Thousands of Chitungwiza houses face demolition

This could be the fate for Chitungwiza residents if the Municipality has its way

By Mthulisi Mathuthu
SW Radio Africa
26 June 2014

About 14,000 houses in and around Chitungwiza are facing demolition after the Chitungwiza Municipality filed a High Court application seeking an order to demolish the structures which it says were built in illegal areas.

The Thursday application comes after a Chitungwiza magistrate stopped the municipality from undertaking the exercise, which is targeting structures that are at various stages of construction with some being complete modern houses.

The municipality wants the court to declare the allocation of those stands illegal and to authorise both the eviction of the occupants and the demolition of the houses.

According to the local authority it did not authorise the construction of houses on wetlands and under electricity pylons as well as on top of sewer lines, waterways and on open spaces.

The council argues that the stands don’t have proper stand numbers and the residents are dumping rubbish all over the place and drinking untreated water. The council invited the court to visit the places to see for its self the extent of the chaos in the area.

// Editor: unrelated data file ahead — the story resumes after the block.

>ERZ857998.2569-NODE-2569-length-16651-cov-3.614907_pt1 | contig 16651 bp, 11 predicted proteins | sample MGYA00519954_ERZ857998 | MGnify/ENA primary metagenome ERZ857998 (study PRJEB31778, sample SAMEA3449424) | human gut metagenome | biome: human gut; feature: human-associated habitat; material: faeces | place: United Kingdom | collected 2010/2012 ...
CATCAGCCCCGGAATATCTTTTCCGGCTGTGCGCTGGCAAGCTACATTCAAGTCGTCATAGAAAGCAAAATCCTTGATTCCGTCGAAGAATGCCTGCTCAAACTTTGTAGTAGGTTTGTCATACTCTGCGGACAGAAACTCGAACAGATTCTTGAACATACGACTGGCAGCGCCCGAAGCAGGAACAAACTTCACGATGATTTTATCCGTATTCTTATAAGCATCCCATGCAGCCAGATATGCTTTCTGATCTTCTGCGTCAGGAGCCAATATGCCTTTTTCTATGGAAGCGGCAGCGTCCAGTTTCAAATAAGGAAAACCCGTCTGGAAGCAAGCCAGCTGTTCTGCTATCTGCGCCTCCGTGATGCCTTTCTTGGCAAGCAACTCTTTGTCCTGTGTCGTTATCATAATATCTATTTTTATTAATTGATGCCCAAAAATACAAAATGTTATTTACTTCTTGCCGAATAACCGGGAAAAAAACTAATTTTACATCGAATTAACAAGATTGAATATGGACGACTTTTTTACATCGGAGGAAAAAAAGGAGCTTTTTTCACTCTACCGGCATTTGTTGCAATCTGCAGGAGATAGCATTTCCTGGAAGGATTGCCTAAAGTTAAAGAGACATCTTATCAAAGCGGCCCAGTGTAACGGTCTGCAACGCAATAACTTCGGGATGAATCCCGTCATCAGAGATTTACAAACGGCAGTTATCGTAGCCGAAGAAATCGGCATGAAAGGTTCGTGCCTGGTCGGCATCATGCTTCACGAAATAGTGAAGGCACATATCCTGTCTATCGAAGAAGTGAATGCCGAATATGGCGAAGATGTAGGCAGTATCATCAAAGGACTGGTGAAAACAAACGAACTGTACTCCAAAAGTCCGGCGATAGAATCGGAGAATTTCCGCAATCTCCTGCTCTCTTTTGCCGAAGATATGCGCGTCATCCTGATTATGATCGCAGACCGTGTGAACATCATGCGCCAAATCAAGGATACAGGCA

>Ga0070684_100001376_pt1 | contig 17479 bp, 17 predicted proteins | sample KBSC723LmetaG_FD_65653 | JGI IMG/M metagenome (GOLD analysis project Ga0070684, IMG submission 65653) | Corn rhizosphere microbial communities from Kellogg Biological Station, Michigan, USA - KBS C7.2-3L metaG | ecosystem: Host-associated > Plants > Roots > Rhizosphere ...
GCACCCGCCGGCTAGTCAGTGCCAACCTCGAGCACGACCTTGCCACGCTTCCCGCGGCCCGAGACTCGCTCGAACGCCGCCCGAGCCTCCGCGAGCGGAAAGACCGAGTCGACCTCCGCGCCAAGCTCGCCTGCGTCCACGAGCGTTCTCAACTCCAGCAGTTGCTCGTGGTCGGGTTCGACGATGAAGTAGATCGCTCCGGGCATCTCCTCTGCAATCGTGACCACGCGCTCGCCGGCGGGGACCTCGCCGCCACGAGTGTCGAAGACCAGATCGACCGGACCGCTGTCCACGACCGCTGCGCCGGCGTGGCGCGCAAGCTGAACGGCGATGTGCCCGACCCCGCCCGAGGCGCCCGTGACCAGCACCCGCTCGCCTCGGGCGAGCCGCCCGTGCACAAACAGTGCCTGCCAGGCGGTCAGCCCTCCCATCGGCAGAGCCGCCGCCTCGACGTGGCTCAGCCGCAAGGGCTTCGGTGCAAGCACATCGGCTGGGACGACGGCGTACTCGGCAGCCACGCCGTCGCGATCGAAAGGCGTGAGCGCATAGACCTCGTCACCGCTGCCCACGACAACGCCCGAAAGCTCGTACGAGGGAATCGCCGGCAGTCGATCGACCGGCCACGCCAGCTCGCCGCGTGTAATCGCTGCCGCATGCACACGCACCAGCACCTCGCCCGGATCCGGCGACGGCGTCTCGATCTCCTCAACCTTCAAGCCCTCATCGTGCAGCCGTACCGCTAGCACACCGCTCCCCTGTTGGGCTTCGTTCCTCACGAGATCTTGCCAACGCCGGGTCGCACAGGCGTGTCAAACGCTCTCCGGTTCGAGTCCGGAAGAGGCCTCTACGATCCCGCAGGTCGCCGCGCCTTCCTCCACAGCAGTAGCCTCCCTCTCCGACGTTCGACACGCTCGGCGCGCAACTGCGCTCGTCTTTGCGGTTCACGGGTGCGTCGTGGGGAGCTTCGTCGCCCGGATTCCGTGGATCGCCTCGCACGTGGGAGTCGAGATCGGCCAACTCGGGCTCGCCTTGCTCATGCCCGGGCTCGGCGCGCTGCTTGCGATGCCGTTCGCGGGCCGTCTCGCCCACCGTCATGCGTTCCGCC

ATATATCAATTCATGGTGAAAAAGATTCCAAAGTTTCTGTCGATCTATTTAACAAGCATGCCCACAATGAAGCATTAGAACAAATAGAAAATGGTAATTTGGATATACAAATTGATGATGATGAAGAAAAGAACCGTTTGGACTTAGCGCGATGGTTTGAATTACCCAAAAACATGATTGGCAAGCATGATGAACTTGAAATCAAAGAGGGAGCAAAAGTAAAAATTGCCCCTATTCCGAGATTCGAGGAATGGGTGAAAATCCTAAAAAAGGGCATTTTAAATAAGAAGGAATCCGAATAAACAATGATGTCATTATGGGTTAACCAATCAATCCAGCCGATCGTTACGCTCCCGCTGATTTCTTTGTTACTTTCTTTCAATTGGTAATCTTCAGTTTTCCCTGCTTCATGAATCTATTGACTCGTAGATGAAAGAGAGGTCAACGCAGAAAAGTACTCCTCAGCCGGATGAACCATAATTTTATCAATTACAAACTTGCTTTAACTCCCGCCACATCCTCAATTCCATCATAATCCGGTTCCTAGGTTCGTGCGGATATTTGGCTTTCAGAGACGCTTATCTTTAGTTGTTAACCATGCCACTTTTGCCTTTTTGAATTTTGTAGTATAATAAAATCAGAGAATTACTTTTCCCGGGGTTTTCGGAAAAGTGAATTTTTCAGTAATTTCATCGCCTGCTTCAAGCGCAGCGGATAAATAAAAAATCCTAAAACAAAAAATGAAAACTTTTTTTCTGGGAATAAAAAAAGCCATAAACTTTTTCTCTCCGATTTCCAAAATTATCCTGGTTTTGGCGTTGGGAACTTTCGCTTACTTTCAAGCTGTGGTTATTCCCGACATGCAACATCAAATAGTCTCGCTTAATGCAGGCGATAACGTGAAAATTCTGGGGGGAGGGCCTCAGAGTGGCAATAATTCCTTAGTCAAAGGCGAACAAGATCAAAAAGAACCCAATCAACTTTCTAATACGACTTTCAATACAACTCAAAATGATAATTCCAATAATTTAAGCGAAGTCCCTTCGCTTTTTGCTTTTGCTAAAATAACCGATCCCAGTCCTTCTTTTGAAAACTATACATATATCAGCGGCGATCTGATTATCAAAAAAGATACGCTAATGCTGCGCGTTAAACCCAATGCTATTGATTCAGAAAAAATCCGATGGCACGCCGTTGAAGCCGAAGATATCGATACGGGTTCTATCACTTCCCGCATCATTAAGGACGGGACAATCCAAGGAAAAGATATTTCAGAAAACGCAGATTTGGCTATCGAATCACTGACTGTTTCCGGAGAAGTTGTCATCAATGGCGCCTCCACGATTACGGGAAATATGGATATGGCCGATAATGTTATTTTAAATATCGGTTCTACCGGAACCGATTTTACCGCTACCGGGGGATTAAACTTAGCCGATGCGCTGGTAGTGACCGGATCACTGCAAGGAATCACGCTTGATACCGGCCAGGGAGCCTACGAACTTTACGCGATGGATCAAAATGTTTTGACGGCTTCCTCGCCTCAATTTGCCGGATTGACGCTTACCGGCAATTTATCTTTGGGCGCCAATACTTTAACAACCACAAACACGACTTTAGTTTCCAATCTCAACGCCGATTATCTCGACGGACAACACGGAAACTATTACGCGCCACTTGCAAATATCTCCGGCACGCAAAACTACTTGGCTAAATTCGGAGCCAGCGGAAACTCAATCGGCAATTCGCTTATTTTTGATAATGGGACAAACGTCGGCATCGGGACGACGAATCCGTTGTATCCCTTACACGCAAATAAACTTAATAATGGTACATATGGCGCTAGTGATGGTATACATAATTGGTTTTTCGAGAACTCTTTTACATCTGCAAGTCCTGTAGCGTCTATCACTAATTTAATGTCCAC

Residents said the situation is tense following the news of the court application. Chitungwiza Progressive Residents Trust director Admire Zaya told SW Radio Africa that land barons who sold and allocated those stands to desperate home seekers should be arrested and jailed first.

He added: ‘After the arrest of those people the council should then formalise the stands that are within the council perimeters. And they should also provide alternative accommodation to those whose structures cannot be formalised for health or structural reasons.’

The affected residents acquired land from individuals, some of whom had set up an office just next to the Chitungwiza Town Council Headquarters, between 2012 and 2013. An audit linked officials, including councillors and senior managers, to the scam.

So far no action has been taken against the land barons.

Illegal land occupations have been the order of the day in Zimbabwe since the government kick started its land grab exercise in 2000. The chaos that ensued has seen many opportunists grabbing land for various purposes. The first family has also been involved in its own land grabs and displacements to expand Grace Mugabe’s projects and to construct a house for her daughter Bona.



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